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Why Your Brain Hates Slowpokes

Impatience: The New Virtue

Evolution has given us impatience. We are given the impulse to act, to choose, to abandon or to chase something else, in the limited time we have, instead of spending time in a single unrewarding or slow activity.

Taking into account the speed of communication that is now 10 million times faster than before, and human movement, which is now 100 times faster, we can see society picking up speed and becoming increasingly impatient.

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IDEA EXTRACTED FROM:

Why Your Brain Hates Slowpokes

Why Your Brain Hates Slowpokes

http://nautil.us/issue/22/slow/why-your-brain-hates-slowpokes

nautil.us

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Key Ideas

The Slowness Rage

Being passively angry while walking due to others being slower than you is a thing. It is called ‘Pedestrian Aggressiveness Syndrome’ and has many degrees of behaviour, each more violent than the other.

Slowness rage is also found when one is driving, or when a web page is loading, or if the grocery line is, well, slow.

Slow Life Is A Problem

Slow things are slowly driving us crazy. Society is now on a fast pace, and this has wrapped our sense of timing.

The accelerating pace of society has set off a cycle, resetting our internal timers. Rage for others who are slow eventually sabotages our timers. This is a downward spiral, where will power doesn’t work, and can even be detrimental.

Impatience: The New Virtue

Evolution has given us impatience. We are given the impulse to act, to choose, to abandon or to chase something else, in the limited time we have, instead of spending time in a single unrewarding or slow activity.

Taking into account the speed of communication that is now 10 million times faster than before, and human movement, which is now 100 times faster, we can see society picking up speed and becoming increasingly impatient.

Fast Everything

From Amazon to Mcdonalds, the need for speed is well known. Efficient services thrive in the modern age, where the french fries are timed to be ready in a few seconds for the ever-impatient consumer.

Patience is no longer a virtue as these billion/trillion dollar companies have their entire business models on being fast.

Being Present

Research shows that being in the present without the avalanche of thoughts, is the way out of this impatience cyclone. For those who cannot meditate, gratitude towards what we have works just as good.

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SIMILAR ARTICLES & IDEAS:

Mindful Wakeup
Mindful Wakeup

First thing in the morning:

  • Close your eyes and connect with the sensations of your seated body.
  • Take three long, deep, nourishing breaths—breathing in through your nose and out ...
Mindful Eating
  • Breathe before eating.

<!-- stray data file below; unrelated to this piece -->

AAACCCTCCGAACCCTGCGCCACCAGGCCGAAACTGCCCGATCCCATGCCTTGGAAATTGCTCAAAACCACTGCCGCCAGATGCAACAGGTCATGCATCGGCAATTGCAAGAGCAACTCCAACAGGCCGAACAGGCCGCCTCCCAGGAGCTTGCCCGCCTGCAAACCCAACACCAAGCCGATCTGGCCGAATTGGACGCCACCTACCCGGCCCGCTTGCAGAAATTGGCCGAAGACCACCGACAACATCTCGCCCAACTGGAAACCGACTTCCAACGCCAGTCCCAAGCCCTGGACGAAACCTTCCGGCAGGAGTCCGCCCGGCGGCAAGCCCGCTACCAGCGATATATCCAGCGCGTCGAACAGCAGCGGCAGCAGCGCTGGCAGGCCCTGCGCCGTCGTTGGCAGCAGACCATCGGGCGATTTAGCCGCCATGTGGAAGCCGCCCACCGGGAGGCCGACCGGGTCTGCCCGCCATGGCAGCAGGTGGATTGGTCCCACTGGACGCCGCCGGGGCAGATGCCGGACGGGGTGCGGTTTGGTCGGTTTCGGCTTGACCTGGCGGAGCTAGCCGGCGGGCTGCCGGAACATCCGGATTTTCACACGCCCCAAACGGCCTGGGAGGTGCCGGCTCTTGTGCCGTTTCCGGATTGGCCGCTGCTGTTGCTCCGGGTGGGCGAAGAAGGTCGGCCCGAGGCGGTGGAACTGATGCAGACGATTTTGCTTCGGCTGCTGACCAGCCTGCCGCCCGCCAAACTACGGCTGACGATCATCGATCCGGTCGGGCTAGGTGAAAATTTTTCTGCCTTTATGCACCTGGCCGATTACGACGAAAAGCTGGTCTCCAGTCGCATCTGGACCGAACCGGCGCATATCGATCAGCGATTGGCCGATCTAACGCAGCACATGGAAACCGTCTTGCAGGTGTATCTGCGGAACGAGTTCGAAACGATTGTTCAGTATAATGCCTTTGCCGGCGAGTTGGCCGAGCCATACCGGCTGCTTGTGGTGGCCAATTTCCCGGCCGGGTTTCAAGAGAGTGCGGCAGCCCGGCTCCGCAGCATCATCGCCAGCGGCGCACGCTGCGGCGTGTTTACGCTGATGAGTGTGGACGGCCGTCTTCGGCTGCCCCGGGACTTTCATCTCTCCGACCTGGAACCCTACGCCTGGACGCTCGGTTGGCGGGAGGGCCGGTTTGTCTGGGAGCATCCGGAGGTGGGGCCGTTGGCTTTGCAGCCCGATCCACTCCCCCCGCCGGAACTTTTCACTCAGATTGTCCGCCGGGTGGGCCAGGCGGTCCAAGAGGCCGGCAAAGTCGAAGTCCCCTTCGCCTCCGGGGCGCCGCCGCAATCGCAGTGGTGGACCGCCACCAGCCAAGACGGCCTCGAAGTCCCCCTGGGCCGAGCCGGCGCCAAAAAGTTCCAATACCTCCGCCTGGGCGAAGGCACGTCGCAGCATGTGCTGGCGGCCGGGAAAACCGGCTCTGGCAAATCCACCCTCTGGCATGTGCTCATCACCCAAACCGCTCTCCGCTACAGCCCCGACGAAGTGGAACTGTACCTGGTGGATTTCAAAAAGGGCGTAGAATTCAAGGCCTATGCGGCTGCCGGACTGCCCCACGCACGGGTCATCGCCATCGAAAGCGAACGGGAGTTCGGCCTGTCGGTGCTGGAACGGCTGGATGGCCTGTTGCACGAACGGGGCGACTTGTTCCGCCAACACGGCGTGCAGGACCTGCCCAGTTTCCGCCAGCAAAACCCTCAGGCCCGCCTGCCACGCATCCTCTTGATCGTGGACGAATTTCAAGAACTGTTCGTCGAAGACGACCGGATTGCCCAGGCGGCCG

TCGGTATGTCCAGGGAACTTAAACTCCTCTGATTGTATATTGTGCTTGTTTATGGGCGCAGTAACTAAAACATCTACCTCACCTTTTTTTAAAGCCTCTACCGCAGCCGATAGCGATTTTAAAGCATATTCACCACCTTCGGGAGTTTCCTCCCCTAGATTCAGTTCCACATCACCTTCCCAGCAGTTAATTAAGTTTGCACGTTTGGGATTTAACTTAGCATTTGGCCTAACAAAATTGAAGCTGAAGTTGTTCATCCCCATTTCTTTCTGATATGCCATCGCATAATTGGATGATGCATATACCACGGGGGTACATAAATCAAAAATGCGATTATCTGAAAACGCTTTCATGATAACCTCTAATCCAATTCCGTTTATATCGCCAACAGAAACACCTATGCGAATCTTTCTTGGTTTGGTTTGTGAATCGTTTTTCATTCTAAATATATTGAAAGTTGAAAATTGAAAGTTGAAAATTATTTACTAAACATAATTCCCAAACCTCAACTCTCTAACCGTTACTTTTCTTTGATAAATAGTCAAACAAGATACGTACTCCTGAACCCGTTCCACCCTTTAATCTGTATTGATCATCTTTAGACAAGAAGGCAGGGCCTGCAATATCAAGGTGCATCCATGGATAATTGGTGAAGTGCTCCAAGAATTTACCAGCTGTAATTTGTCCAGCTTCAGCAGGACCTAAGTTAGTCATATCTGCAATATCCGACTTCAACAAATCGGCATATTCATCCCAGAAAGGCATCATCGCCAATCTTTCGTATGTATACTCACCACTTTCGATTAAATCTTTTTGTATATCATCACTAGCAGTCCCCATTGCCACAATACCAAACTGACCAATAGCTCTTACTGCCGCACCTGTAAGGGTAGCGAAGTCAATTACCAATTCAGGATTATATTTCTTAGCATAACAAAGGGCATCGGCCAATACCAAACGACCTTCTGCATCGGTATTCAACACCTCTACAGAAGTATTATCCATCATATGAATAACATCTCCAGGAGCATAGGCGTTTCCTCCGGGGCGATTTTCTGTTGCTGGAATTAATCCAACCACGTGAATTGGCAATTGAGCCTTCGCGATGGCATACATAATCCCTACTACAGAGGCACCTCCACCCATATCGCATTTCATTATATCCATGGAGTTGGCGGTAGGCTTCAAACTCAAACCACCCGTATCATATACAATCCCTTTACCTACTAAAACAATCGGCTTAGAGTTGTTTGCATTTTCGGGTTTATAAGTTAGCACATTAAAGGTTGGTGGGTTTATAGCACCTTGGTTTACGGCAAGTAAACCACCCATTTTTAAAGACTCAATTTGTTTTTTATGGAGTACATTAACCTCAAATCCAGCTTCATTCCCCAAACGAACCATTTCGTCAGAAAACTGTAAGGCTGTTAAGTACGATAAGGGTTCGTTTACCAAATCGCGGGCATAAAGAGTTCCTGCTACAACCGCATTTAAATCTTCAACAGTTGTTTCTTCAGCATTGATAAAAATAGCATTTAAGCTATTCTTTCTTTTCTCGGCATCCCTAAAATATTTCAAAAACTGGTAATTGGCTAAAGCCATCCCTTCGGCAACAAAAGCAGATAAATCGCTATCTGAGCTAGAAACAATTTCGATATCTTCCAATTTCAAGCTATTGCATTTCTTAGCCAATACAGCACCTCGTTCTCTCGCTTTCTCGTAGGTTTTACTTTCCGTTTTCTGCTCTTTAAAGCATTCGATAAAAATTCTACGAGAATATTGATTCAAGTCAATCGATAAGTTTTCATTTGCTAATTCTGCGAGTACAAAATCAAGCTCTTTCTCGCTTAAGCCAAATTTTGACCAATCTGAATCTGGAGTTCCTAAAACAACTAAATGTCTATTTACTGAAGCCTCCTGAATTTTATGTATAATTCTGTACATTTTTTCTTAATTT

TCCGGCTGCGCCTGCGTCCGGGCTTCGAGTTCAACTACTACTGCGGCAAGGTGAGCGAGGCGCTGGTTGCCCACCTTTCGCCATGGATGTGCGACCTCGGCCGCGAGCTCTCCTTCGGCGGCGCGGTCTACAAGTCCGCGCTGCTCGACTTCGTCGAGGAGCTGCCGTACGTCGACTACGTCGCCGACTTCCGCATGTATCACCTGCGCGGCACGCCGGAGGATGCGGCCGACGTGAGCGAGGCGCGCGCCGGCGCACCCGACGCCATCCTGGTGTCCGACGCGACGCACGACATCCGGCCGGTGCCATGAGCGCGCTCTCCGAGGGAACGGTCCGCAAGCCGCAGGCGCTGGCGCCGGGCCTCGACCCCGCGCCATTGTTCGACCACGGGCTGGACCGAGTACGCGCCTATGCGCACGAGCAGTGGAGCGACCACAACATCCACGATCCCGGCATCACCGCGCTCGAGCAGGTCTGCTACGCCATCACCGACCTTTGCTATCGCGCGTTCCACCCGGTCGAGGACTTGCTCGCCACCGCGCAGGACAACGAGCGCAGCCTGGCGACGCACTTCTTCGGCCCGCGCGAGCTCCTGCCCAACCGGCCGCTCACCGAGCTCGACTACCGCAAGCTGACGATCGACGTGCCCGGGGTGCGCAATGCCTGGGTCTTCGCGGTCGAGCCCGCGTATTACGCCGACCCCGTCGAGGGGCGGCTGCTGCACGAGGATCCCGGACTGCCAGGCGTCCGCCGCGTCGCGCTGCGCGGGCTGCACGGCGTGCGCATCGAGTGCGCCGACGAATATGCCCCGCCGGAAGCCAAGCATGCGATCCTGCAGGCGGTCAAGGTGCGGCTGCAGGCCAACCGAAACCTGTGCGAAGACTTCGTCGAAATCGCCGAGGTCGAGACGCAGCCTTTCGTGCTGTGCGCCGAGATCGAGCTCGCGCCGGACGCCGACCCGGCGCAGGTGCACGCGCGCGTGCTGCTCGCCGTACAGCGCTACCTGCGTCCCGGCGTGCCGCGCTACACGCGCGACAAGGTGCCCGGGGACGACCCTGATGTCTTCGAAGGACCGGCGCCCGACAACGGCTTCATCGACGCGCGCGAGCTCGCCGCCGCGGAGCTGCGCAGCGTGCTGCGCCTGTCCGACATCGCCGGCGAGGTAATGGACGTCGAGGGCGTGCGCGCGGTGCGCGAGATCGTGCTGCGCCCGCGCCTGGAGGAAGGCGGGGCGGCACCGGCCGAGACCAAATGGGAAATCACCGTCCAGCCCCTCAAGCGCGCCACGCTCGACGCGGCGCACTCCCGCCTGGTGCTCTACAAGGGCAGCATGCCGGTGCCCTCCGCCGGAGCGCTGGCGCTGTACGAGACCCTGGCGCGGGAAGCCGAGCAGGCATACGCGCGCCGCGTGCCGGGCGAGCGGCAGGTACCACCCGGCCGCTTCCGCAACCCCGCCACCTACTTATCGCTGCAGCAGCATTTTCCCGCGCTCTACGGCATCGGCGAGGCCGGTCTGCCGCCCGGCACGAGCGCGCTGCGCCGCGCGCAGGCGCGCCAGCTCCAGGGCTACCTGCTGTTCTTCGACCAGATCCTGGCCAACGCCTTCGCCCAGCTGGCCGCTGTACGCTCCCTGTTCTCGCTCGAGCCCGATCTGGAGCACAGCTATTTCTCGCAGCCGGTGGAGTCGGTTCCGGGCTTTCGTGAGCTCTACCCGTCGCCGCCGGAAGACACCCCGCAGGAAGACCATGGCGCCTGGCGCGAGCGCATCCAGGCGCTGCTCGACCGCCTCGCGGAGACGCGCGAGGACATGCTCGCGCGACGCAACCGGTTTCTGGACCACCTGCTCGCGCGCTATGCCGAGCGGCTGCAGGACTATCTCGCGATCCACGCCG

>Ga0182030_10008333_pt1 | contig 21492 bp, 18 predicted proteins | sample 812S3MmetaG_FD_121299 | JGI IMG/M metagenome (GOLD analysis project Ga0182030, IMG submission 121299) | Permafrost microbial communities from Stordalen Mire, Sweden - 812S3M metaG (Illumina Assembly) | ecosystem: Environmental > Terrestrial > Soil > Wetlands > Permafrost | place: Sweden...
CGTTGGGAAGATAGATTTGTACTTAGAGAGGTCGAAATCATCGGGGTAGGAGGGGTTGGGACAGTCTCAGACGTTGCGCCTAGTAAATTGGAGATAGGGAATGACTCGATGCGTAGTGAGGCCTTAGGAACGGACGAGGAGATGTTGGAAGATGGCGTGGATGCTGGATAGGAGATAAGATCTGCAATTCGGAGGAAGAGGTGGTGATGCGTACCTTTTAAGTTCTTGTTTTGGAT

• Listen to your body and measure your hunger.
  • Eat according to your hunger. You can more mindfully choose what to eat, when to eat, and how much to eat. 
  • Practice peaceful eating. It’s not easy to digest or savor your food if you aren’t relaxed.
  • If you don’t love it, don’t eat it. Make a mindful choice about what to eat based on what you really enjoy.
Mindful Pause
  • Trip over what you want to do. If you intend to do some yoga or to meditate, put your yoga mat or your meditation cushion in the middle of your floor.
  • Refresh your triggers regularly - add variety or make them funny so they stick with you longer.
  • Create new patterns. You could try a series of “If this, then that” messages to create easy reminders to shift into slow brain.

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Addiction to information
Addiction to information, to the infinite and immediately available mental stimulation the internet offers in the form of information is real and is a perfect outlet for procrastination...
Neuroplasticity

... is how the brain changes (for better or worse) in response to repeated experience: the things we do often we become stronger at, and what we don't use fades away.

Learn yourself out of procrastination
  • Accept that you are going to procrastinate sometimes
  • Disconnect from your smartphone. Otherwise, it will demand your attention subconsciously 
  • Be mindful with your emotions when you catch yourself procrastinating
  • Focus on one thing at a time, to avoid feeling overwhelmed
  • Take breaks
  • Celebrate your accomplishments.

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How your brain handles data
Your rational brain can process about six bits of data at once.

For example, in a meeting, you could be processing:

  1. what happened in your last meeting with her;
When you're stressed

If during a meeting, you perceive an emotional threat, your brain will release stress hormones that will attempt to remove complexity from the situation. These stress chemicals will flush out bits of data that seem unimportant.

If just one bit of data is flushed out of your rational brain, you will be left with 120 options. (5 x 4 x 3 x 2 x 1 = 120). It effectively means that you just lost 600 possibilities.

Higher-order thinking 

When your creative, higher-order thinking fades due to stress, all you are left with is binary thinking; Yes-no, now-or-never thinking. This makes it impossible to be innovative or to engage in any form of value creation.

You can get back to the 720 possibilities by restoring your higher-order thinking.

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